"The U.S. Food and Drug Administration today approved Dotarem (gadoterate meglumine) for use in magnetic resonance imaging (MRI) of the brain, spine and associated tissues of patients ages 2 years and older.
Dotarem is a gadolinium-based"...
Because this drug has a more prolonged action than other antimyasthenic drugs, simultaneous administration with other cholinergics is contraindicated except under strict medical supervision. The overlap in duration of action of several drugs complicates dosage schedules. Therefore, when a patient is to be given the drug, the administration of all other cholinergics should be suspended until the patient has been stabilized. In most instances the myasthenic symptoms are effectively controlled by its use alone.
Great care and supervision are required, since the warning of overdosage is minimal and the requirements of patients vary tremendously. It must be borne in mind constantly that a narrow margin exists between the first appearance of side effects and serious toxic effects. Caution in increasing the dosage is essential.
The drug should be used with caution in patients with asthma, Parkinson's disease or in patients with mechanical intestinal or urinary obstruction.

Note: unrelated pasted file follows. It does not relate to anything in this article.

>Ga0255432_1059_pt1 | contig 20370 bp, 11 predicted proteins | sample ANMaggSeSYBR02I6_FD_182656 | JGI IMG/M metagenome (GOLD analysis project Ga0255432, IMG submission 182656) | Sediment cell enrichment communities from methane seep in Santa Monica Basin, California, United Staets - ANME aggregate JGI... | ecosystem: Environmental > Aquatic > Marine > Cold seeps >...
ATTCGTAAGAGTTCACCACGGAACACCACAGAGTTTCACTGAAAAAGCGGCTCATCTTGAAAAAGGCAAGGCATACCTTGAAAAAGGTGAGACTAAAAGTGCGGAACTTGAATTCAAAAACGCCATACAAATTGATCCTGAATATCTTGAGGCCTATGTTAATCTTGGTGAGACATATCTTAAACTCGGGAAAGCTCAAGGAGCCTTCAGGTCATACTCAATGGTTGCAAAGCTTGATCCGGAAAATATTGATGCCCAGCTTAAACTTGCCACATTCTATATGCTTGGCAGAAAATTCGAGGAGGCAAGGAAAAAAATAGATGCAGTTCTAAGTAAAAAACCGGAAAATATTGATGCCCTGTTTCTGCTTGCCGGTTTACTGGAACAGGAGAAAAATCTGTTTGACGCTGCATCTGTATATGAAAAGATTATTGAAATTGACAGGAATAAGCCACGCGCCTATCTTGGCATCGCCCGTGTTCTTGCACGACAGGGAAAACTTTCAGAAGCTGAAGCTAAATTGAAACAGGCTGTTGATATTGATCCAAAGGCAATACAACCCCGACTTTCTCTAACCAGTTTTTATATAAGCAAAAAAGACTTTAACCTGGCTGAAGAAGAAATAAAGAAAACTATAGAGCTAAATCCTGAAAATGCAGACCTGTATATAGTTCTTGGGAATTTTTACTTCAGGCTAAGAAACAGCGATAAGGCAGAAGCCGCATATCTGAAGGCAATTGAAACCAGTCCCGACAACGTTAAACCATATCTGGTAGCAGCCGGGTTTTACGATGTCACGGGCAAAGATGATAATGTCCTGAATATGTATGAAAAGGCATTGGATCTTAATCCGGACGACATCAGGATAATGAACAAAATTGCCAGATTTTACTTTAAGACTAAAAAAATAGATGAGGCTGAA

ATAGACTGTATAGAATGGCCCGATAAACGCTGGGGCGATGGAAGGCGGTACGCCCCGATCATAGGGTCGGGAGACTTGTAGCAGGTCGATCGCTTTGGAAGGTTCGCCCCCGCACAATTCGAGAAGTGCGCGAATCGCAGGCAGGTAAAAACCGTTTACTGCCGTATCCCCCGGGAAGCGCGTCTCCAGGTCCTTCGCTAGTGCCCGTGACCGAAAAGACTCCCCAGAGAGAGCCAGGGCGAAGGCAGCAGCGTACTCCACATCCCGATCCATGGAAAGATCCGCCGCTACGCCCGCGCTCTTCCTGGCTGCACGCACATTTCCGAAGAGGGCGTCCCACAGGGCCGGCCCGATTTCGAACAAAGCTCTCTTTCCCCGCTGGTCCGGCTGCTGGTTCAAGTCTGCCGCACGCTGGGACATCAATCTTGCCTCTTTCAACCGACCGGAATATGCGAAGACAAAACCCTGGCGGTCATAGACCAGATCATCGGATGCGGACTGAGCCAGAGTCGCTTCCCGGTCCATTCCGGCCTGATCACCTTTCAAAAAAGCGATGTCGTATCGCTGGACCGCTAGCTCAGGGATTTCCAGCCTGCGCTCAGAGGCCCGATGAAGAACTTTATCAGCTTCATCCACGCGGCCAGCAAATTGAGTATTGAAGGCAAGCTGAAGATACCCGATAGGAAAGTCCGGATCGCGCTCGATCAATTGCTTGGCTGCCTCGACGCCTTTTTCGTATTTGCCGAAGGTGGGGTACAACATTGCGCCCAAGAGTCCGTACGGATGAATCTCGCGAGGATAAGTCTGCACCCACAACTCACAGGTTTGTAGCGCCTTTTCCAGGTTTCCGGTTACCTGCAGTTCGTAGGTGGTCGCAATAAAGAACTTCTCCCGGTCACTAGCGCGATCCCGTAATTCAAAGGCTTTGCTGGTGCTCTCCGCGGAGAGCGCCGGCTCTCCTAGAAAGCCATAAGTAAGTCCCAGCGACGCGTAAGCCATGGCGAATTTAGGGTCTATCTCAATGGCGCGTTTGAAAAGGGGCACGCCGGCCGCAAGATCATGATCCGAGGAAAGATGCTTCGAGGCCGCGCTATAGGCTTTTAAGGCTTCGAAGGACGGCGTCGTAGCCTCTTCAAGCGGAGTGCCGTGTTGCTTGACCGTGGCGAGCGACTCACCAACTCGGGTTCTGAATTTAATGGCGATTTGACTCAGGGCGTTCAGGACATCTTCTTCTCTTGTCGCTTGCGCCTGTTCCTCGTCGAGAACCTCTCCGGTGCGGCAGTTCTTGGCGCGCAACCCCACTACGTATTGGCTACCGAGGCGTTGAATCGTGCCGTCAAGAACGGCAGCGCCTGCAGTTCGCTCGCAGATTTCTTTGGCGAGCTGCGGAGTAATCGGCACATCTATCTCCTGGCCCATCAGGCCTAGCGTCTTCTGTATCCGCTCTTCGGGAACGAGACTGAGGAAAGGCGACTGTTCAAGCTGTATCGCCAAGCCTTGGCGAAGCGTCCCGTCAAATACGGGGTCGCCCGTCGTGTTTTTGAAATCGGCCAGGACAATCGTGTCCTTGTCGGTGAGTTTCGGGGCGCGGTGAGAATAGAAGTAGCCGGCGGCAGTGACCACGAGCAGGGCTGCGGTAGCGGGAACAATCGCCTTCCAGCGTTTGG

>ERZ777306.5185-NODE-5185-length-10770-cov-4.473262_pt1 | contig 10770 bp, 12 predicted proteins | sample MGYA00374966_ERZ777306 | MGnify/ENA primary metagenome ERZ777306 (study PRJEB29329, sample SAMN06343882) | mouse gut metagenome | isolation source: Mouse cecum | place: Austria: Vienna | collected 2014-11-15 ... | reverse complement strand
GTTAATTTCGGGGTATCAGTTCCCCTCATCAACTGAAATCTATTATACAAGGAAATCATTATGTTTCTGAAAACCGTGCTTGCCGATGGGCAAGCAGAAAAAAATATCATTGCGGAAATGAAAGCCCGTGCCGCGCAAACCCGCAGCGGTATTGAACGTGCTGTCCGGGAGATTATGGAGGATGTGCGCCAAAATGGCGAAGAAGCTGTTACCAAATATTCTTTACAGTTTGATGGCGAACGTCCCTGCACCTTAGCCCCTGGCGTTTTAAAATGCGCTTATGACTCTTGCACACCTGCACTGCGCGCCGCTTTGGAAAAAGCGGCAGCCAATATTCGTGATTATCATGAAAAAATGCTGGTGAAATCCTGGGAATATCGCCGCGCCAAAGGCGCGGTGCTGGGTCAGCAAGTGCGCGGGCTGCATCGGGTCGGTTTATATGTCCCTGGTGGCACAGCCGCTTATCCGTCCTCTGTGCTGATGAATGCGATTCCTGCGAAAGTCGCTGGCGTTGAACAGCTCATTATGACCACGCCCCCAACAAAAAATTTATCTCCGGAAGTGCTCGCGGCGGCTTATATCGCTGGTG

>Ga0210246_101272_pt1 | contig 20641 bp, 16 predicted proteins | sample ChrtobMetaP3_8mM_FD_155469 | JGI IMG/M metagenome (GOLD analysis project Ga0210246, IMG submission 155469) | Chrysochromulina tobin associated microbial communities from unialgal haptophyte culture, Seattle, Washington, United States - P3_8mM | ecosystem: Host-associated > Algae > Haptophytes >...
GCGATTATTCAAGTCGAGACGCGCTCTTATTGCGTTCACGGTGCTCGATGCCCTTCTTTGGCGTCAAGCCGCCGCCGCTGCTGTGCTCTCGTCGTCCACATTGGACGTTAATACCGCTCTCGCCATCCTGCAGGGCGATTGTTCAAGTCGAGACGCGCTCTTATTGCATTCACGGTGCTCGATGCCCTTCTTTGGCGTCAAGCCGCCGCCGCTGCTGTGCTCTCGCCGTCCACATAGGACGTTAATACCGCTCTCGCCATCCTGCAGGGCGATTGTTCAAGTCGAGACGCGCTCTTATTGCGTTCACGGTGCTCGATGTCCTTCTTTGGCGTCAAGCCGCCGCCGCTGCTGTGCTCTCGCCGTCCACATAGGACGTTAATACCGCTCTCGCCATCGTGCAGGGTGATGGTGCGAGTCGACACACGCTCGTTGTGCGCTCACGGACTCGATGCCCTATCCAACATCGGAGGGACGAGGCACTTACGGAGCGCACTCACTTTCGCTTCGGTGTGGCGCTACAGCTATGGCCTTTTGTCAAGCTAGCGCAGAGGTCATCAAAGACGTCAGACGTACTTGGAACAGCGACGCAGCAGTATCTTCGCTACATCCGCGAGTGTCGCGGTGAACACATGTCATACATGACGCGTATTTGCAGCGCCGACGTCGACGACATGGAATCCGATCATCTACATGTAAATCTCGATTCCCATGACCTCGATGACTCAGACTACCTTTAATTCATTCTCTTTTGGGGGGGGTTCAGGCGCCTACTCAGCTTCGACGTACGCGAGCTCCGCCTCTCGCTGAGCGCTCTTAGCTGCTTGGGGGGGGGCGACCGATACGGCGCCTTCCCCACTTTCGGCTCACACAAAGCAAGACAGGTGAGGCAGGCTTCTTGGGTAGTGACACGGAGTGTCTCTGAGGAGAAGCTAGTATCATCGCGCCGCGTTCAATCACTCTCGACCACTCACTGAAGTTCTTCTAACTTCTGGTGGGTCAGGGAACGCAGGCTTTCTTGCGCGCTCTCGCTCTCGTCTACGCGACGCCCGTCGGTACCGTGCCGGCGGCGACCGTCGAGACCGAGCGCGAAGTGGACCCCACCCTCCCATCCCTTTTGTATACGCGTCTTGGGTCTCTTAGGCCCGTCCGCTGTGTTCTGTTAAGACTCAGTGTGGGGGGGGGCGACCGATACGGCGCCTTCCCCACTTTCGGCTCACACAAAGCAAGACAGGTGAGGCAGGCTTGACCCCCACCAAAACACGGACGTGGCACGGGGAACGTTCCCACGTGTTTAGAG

Usage in Pregnancy
Safe use of this drug during pregnancy has not been established. Therefore, before use of MYTELASE (ambenoium chloride) in pregnant women or women of childbearing potential, the potential benefits should be weighed against possible risks to mother and fetus.
It is not known whether this drug is excreted in human milk. Because many drugs are excreted in human milk and because of the potential for serious adverse reactions in nursing infants from MYTELASE (ambenoium chloride) , a decision should be made whether to discontinue nursing or to discontinue the drug, taking into account the importance of the drug to the mother.
Safety and effectiveness in pediatric patients have not been established.
Clinical Studies of MYTELASE (ambenoium chloride) did not include sufficient numbers of subjects aged 65 and over to determine whether they respond differently from younger subjects. Other reported clinical experience has not identified differences in responses between the elderly and younger patients. In general, dose selection for an elderly patient should be cautious, usually starting at the low end of the dosing range, reflecting the greater frequency of decreased hepatic, renal, or cardiac function, and of concomitant disease or other drug therapy.
Last reviewed on RxList: 5/7/2009
This monograph has been modified to include the generic and brand name in many instances.
Additional Mytelase Information
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